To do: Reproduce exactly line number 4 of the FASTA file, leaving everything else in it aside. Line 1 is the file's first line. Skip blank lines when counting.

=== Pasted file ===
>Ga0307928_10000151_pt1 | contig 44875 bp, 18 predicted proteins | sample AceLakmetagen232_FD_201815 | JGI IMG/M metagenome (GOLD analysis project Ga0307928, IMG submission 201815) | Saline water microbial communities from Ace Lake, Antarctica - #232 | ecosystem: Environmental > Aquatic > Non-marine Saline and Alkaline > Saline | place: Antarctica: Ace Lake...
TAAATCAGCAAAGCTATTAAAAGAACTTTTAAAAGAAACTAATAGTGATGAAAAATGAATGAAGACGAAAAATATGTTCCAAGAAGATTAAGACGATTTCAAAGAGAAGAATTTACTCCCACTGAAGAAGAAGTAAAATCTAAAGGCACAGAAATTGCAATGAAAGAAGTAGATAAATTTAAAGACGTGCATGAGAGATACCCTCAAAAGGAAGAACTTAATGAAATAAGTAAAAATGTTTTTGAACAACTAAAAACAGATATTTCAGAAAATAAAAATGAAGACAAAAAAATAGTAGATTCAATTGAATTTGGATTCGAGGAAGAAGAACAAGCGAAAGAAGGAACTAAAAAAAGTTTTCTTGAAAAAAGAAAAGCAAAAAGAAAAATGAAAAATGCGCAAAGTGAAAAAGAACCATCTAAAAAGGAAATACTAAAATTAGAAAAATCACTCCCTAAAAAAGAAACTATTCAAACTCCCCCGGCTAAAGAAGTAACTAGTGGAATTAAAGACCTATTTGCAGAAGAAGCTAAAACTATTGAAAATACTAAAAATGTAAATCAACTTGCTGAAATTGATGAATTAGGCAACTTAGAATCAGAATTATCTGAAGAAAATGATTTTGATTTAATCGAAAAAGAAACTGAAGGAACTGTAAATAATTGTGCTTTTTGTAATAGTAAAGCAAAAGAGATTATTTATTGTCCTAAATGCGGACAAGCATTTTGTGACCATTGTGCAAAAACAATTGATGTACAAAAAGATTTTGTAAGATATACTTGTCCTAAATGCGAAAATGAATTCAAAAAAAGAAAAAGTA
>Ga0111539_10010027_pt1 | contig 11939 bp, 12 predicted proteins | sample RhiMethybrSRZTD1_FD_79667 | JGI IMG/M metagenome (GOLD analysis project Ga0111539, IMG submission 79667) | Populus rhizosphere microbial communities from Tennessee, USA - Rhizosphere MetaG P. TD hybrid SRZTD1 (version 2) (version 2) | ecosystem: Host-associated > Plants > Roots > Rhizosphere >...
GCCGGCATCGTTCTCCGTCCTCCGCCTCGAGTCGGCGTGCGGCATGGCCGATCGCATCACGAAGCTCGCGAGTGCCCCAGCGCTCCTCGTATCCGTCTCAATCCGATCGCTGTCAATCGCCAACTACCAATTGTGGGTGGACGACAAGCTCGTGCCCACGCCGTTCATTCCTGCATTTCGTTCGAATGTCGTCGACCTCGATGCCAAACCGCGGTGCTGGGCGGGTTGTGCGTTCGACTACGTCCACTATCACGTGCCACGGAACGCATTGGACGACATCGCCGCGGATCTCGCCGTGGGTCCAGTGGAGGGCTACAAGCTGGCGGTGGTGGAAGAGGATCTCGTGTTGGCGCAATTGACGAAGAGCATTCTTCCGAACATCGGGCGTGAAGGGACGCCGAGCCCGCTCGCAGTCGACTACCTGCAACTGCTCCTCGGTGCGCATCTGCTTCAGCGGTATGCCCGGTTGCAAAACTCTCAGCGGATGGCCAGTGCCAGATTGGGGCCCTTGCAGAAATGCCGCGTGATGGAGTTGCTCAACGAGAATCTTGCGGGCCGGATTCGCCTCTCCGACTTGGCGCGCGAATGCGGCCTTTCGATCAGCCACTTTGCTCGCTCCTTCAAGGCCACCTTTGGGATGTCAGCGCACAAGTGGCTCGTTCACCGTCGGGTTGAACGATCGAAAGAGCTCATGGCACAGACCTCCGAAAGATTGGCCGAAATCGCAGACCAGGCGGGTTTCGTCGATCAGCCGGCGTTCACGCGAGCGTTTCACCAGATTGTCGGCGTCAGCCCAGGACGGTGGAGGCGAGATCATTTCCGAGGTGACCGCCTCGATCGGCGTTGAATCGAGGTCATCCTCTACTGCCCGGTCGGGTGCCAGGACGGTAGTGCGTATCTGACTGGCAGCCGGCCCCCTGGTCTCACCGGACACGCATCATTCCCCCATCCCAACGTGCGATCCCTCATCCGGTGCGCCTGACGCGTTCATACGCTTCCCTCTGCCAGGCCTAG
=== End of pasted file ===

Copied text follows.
GCCGGCATCGTTCTCCGTCCTCCGCCTCGAGTCGGCGTGCGGCATGGCCGATCGCATCACGAAGCTCGCGAGTGCCCCAGCGCTCCTCGTATCCGTCTCAATCCGATCGCTGTCAATCGCCAACTACCAATTGTGGGTGGACGACAAGCTCGTGCCCACGCCGTTCATTCCTGCATTTCGTTCGAATGTCGTCGACCTCGATGCCAAACCGCGGTGCTGGGCGGGTTGTGCGTTCGACTACGTCCACTATCACGTGCCACGGAACGCATTGGACGACATCGCCGCGGATCTCGCCGTGGGTCCAGTGGAGGGCTACAAGCTGGCGGTGGTGGAAGAGGATCTCGTGTTGGCGCAATTGACGAAGAGCATTCTTCCGAACATCGGGCGTGAAGGGACGCCGAGCCCGCTCGCAGTCGACTACCTGCAACTGCTCCTCGGTGCGCATCTGCTTCAGCGGTATGCCCGGTTGCAAAACTCTCAGCGGATGGCCAGTGCCAGATTGGGGCCCTTGCAGAAATGCCGCGTGATGGAGTTGCTCAACGAGAATCTTGCGGGCCGGATTCGCCTCTCCGACTTGGCGCGCGAATGCGGCCTTTCGATCAGCCACTTTGCTCGCTCCTTCAAGGCCACCTTTGGGATGTCAGCGCACAAGTGGCTCGTTCACCGTCGGGTTGAACGATCGAAAGAGCTCATGGCACAGACCTCCGAAAGATTGGCCGAAATCGCAGACCAGGCGGGTTTCGTCGATCAGCCGGCGTTCACGCGAGCGTTTCACCAGATTGTCGGCGTCAGCCCAGGACGGTGGAGGCGAGATCATTTCCGAGGTGACCGCCTCGATCGGCGTTGAATCGAGGTCATCCTCTACTGCCCGGTCGGGTGCCAGGACGGTAGTGCGTATCTGACTGGCAGCCGGCCCCCTGGTCTCACCGGACACGCATCATTCCCCCATCCCAACGTGCGATCCCTCATCCGGTGCGCCTGACGCGTTCATACGCTTCCCTCTGCCAGGCCTAG